Changes between Version 6 and Version 7 of Records/DeclaredOverloadedRecordFields


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Feb 17, 2012 11:29:51 PM (2 years ago)
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  • Records/DeclaredOverloadedRecordFields

    v6 v7  
    77 * ''' DORF -- Application Programmer's view '''     (this page) 
    88 * ''' [wiki:Records/DeclaredOverloadedRecordFields/ImplementorsView DORF -- Implementor's view] ''' 
    9  * ''' [wiki:Records/DeclaredOverloadedRecordFields/CompareSORF DORF -- Comparison to SORF] ''' 
    10  * ''' Dot as Postfix Funcion Apply '''   (optional syntactic sugar) 
     9 * ''' [wiki:Records/DeclaredOverloadedRecordFields/COmpareSORF DORF -- Comparison to SORF] ''' 
     10 * ''' [wiki:Records/DeclaredOverloadedRecordFields/DotPostfix Dot as Postfix Funcion Apply] '''   ('''''optional''''' syntactic sugar) 
    1111 
    1212 
     
    197197 
    198198 
    199 --------------- Dot as Postfix Function Apply -------------------- 
    200 --------------- Exploiting the power of the dot -- or not? ------- 
    201199 
    202 Currently (in Haskell 98), declaring a record field generates a field selector function, for example: 
    203  
    204     data Rec = Rec { f :: String }   -- generates: 
    205     f :: Rec -> String 
    206  
    207 And f is 'just a function', to be applied in prefix form. 
    208  
    209 The DORF Overloaded Record Fields proposal also generates field selectors as 'just functions' (to be overloaded for all the record types thay appear in). 
    210  
    211 As with TDNR, I propose an additional syntactic form r.f for selecting field f from record r (of type Rec). The dynamic syntax is simply reverse application r.f <===> (f r)  (So for overloaded field selectors, we use usual type-directed instance resolution.) 
    212  
    213 But dot notation must be written with no spaces around the dot -- because it has strange syntactic properties that mean it isn't 'just an operator'. 
    214  
    215 The reasoning for using dot is exactly as SPJ adumbrates in TDNR ("it is critical to support dot notation") -- essentially, it's standard practice (both for selecting fields from records in data manipulation languages such as SQL, and selecting methods from objects on OO languages). Postfix application supports an object -> action pattern of thinking: focus on the object, then apply some action; or the UNIX pipes concept of the data 'flowing' left to right.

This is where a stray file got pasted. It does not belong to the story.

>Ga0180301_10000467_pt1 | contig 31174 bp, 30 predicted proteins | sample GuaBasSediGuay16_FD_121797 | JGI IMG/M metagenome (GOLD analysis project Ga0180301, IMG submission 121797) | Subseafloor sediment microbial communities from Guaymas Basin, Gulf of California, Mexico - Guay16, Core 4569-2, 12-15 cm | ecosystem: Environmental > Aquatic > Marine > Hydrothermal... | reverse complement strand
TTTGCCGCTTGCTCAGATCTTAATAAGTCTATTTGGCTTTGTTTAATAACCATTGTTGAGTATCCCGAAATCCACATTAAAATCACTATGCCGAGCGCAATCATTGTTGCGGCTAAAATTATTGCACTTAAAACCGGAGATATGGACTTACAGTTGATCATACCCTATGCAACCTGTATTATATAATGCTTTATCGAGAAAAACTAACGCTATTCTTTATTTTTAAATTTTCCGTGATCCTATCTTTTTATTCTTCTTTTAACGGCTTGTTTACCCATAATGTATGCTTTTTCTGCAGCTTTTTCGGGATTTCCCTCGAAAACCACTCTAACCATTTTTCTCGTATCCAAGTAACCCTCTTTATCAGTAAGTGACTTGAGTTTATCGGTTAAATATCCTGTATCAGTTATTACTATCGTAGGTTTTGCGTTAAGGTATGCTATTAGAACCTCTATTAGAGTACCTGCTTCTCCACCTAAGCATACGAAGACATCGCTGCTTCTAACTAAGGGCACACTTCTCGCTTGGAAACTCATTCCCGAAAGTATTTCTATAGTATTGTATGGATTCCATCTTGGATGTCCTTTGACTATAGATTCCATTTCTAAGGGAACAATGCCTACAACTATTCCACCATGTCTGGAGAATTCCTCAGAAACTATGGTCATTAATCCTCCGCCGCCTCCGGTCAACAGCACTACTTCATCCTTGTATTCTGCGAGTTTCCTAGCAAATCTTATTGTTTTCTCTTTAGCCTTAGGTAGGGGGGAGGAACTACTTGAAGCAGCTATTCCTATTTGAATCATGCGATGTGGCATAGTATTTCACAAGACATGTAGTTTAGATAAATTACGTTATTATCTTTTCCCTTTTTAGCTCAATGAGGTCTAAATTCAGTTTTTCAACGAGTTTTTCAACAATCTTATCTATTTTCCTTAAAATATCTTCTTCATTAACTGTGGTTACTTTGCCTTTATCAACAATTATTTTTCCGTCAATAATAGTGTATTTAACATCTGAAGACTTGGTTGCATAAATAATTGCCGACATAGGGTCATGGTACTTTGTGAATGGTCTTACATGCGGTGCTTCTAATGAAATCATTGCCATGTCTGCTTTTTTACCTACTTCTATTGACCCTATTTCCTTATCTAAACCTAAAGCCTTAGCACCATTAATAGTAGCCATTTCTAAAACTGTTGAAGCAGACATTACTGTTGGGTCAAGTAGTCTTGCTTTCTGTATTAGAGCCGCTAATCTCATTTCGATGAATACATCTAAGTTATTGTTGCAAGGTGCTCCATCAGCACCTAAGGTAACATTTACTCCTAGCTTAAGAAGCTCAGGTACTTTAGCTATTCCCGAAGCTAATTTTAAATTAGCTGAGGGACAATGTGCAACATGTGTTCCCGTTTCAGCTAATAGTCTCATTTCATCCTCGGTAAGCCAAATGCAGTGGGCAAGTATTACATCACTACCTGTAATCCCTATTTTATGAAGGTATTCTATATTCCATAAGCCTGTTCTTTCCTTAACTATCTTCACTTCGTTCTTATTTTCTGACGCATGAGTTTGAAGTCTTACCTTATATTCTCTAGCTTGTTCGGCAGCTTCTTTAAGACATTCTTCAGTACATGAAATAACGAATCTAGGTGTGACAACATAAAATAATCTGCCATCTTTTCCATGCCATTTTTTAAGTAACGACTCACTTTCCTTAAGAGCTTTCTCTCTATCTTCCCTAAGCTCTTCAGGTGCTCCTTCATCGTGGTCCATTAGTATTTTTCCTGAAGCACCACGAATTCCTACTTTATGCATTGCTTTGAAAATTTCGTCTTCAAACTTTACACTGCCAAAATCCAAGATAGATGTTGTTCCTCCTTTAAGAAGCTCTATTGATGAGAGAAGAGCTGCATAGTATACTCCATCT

216  
    217 The dot syntax is to be optional (and is orthogonal to DORF -- you can use DORF purely pre-fix). (There are voiciferous calls from some on the discussion thread not to use dot syntax, and/or not to use postfix function application. I'd rather get DORF adopted, so I don't want to get into a confrontation over lexical syntax.) 
    218  
    219 Suggested compiler flag ‑XDotPostfixFuncApply. 
    220  
    221 The syntax could use some other character than dot (hash # has been suggested), but there's a danger that is already a user-defined operator in existing code (or in some unrelated GHC extension). There are good syntactic reasons for using dot (see below), besides that it is a convention familiar from other programming paradigms. 
    222  
    223 Note this proposal differs significantly from others for dot syntax, such as: 
    224 http://hackage.haskell.org/trac/haskell-prime/wiki/TypeDirectedNameResolution (TDNR) 
    225 http://hackage.haskell.org/trac/ghc/wiki/Records/DotOperator 
    226  
    227 Dot notation can be used for any function, not just record fields (as with TDNR, but different to SORF). This supports pseudo- or virtual fields. The declaration: 
    228  
    229     fullName r = r.firstName ++ " " ++ r.lastName   -- SPJ's example 
    230  
    231 creates fullName as just a function, not a field. But we can still use dot syntax, and here are some other similar examples: 
    232  
    233     customer.fullName 
    234     shape.area            -- also from SPJ 
    235     date.dayOfWeek        -- not a field: calculated from the date 
    236     name.middleInitial    -- extract from the name field 
    237     tuple.fst             -- Prelude functions 
    238     list.head 
    239     list.length 
    240  
    241 That is, we can use this syntax to 'select' attributes or properties from structures. (Because these are 'virtual', there is no update function.) 
    242  
    243 Dot notation's "strange syntactic properties" 
    244  
    245 Dot Apply must bind tighter than function application. This is unlike any other operator. We want: 
    246  
    247     map toUpper customer.lastName 
    248     ===> map toUpper (lastName customer) 
    249